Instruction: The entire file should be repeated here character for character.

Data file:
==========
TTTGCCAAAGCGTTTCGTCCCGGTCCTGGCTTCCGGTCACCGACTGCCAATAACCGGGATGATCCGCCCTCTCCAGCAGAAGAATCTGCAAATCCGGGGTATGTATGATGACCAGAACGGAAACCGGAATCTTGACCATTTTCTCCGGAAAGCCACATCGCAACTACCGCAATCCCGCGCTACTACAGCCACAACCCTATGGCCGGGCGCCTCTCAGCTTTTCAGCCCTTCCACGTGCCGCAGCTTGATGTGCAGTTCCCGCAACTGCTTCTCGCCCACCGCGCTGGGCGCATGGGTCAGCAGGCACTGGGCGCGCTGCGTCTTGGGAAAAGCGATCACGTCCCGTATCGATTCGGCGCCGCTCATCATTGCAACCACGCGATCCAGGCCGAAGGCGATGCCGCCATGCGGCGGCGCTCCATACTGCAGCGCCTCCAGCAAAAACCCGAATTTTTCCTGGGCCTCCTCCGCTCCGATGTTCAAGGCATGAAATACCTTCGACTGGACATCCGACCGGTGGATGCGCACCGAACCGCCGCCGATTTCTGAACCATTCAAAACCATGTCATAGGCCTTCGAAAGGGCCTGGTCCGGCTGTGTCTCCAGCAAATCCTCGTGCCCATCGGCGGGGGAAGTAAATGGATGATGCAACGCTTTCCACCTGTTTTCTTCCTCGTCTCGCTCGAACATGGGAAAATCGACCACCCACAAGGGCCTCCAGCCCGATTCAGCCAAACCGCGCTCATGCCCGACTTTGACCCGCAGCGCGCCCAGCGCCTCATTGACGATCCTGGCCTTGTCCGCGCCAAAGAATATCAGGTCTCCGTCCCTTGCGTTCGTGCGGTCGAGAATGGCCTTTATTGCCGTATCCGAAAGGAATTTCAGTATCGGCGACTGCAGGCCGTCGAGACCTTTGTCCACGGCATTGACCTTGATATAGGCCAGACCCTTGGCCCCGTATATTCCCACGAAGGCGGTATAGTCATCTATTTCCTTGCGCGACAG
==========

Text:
TTTGCCAAAGCGTTTCGTCCCGGTCCTGGCTTCCGGTCACCGACTGCCAATAACCGGGATGATCCGCCCTCTCCAGCAGAAGAATCTGCAAATCCGGGGTATGTATGATGACCAGAACGGAAACCGGAATCTTGACCATTTTCTCCGGAAAGCCACATCGCAACTACCGCAATCCCGCGCTACTACAGCCACAACCCTATGGCCGGGCGCCTCTCAGCTTTTCAGCCCTTCCACGTGCCGCAGCTTGATGTGCAGTTCCCGCAACTGCTTCTCGCCCACCGCGCTGGGCGCATGGGTCAGCAGGCACTGGGCGCGCTGCGTCTTGGGAAAAGCGATCACGTCCCGTATCGATTCGGCGCCGCTCATCATTGCAACCACGCGATCCAGGCCGAAGGCGATGCCGCCATGCGGCGGCGCTCCATACTGCAGCGCCTCCAGCAAAAACCCGAATTTTTCCTGGGCCTCCTCCGCTCCGATGTTCAAGGCATGAAATACCTTCGACTGGACATCCGACCGGTGGATGCGCACCGAACCGCCGCCGATTTCTGAACCATTCAAAACCATGTCATAGGCCTTCGAAAGGGCCTGGTCCGGCTGTGTCTCCAGCAAATCCTCGTGCCCATCGGCGGGGGAAGTAAATGGATGATGCAACGCTTTCCACCTGTTTTCTTCCTCGTCTCGCTCGAACATGGGAAAATCGACCACCCACAAGGGCCTCCAGCCCGATTCAGCCAAACCGCGCTCATGCCCGACTTTGACCCGCAGCGCGCCCAGCGCCTCATTGACGATCCTGGCCTTGTCCGCGCCAAAGAATATCAGGTCTCCGTCCCTTGCGTTCGTGCGGTCGAGAATGGCCTTTATTGCCGTATCCGAAAGGAATTTCAGTATCGGCGACTGCAGGCCGTCGAGACCTTTGTCCACGGCATTGACCTTGATATAGGCCAGACCCTTGGCCCCGTATATTCCCACGAAGGCGGTATAGTCATCTATTTCCTTGCGCGACAG